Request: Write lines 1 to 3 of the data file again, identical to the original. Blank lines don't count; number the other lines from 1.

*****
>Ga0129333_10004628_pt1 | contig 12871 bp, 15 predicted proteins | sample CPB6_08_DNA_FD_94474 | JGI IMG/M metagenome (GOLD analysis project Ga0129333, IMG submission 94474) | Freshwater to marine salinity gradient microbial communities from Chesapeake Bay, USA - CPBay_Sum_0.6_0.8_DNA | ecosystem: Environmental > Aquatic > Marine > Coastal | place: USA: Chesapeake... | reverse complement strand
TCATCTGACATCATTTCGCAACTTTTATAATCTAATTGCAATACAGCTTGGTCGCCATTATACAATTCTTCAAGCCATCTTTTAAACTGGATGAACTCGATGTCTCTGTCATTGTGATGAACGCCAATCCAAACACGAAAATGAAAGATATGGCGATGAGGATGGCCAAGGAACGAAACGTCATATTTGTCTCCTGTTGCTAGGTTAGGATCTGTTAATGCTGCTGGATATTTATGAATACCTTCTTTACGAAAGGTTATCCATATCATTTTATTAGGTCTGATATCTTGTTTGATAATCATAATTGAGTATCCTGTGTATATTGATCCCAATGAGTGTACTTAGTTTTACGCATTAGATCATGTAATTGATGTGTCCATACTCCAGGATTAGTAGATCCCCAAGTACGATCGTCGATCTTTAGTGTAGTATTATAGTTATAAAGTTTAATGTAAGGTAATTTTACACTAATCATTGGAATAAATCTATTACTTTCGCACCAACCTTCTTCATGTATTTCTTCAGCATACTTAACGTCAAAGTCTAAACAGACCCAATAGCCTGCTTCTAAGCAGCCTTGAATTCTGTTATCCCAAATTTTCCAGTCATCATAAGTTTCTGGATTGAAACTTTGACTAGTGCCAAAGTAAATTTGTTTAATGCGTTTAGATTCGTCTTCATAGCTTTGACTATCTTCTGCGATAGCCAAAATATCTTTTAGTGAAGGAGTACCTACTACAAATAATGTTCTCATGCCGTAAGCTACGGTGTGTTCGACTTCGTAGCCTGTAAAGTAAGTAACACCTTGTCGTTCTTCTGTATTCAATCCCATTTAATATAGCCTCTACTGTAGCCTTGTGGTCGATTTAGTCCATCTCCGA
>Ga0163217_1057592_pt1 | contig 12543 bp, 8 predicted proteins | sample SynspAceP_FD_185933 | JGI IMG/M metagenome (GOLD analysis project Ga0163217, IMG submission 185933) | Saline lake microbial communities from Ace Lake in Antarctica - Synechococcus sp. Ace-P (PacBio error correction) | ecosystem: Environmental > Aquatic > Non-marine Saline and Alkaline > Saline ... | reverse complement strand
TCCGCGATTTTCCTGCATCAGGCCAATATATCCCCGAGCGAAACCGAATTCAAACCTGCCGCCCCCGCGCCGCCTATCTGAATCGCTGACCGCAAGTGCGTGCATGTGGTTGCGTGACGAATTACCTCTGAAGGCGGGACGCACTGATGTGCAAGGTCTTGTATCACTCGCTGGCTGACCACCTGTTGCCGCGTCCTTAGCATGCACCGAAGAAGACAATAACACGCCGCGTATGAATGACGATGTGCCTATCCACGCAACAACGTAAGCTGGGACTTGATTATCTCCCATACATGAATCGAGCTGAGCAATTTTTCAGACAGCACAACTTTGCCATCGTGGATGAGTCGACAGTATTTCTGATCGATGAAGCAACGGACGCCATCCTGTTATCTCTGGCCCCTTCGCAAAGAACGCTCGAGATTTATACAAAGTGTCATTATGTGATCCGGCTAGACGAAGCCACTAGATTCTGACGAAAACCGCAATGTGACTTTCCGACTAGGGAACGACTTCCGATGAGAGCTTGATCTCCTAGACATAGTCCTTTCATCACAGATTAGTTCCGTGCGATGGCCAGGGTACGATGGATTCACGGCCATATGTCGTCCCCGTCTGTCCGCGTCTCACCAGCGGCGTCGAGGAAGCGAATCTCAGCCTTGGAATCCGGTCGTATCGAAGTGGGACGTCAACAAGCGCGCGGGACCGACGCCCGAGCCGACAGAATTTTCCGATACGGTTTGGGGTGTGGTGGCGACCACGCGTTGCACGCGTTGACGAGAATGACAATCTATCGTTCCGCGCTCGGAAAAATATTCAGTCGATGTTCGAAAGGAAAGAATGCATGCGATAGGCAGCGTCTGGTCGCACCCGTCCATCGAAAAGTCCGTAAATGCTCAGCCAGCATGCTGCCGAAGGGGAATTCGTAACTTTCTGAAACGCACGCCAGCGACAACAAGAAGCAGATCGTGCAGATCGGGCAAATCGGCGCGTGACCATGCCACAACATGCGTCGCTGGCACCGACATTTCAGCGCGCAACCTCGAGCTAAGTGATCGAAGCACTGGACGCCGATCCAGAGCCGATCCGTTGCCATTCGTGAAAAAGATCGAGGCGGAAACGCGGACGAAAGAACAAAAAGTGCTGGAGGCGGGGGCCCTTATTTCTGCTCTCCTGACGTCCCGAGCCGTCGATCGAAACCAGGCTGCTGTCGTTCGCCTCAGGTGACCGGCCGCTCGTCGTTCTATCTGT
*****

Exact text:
>Ga0129333_10004628_pt1 | contig 12871 bp, 15 predicted proteins | sample CPB6_08_DNA_FD_94474 | JGI IMG/M metagenome (GOLD analysis project Ga0129333, IMG submission 94474) | Freshwater to marine salinity gradient microbial communities from Chesapeake Bay, USA - CPBay_Sum_0.6_0.8_DNA | ecosystem: Environmental > Aquatic > Marine > Coastal | place: USA: Chesapeake... | reverse complement strand
TCATCTGACATCATTTCGCAACTTTTATAATCTAATTGCAATACAGCTTGGTCGCCATTATACAATTCTTCAAGCCATCTTTTAAACTGGATGAACTCGATGTCTCTGTCATTGTGATGAACGCCAATCCAAACACGAAAATGAAAGATATGGCGATGAGGATGGCCAAGGAACGAAACGTCATATTTGTCTCCTGTTGCTAGGTTAGGATCTGTTAATGCTGCTGGATATTTATGAATACCTTCTTTACGAAAGGTTATCCATATCATTTTATTAGGTCTGATATCTTGTTTGATAATCATAATTGAGTATCCTGTGTATATTGATCCCAATGAGTGTACTTAGTTTTACGCATTAGATCATGTAATTGATGTGTCCATACTCCAGGATTAGTAGATCCCCAAGTACGATCGTCGATCTTTAGTGTAGTATTATAGTTATAAAGTTTAATGTAAGGTAATTTTACACTAATCATTGGAATAAATCTATTACTTTCGCACCAACCTTCTTCATGTATTTCTTCAGCATACTTAACGTCAAAGTCTAAACAGACCCAATAGCCTGCTTCTAAGCAGCCTTGAATTCTGTTATCCCAAATTTTCCAGTCATCATAAGTTTCTGGATTGAAACTTTGACTAGTGCCAAAGTAAATTTGTTTAATGCGTTTAGATTCGTCTTCATAGCTTTGACTATCTTCTGCGATAGCCAAAATATCTTTTAGTGAAGGAGTACCTACTACAAATAATGTTCTCATGCCGTAAGCTACGGTGTGTTCGACTTCGTAGCCTGTAAAGTAAGTAACACCTTGTCGTTCTTCTGTATTCAATCCCATTTAATATAGCCTCTACTGTAGCCTTGTGGTCGATTTAGTCCATCTCCGA
>Ga0163217_1057592_pt1 | contig 12543 bp, 8 predicted proteins | sample SynspAceP_FD_185933 | JGI IMG/M metagenome (GOLD analysis project Ga0163217, IMG submission 185933) | Saline lake microbial communities from Ace Lake in Antarctica - Synechococcus sp. Ace-P (PacBio error correction) | ecosystem: Environmental > Aquatic > Non-marine Saline and Alkaline > Saline ... | reverse complement strand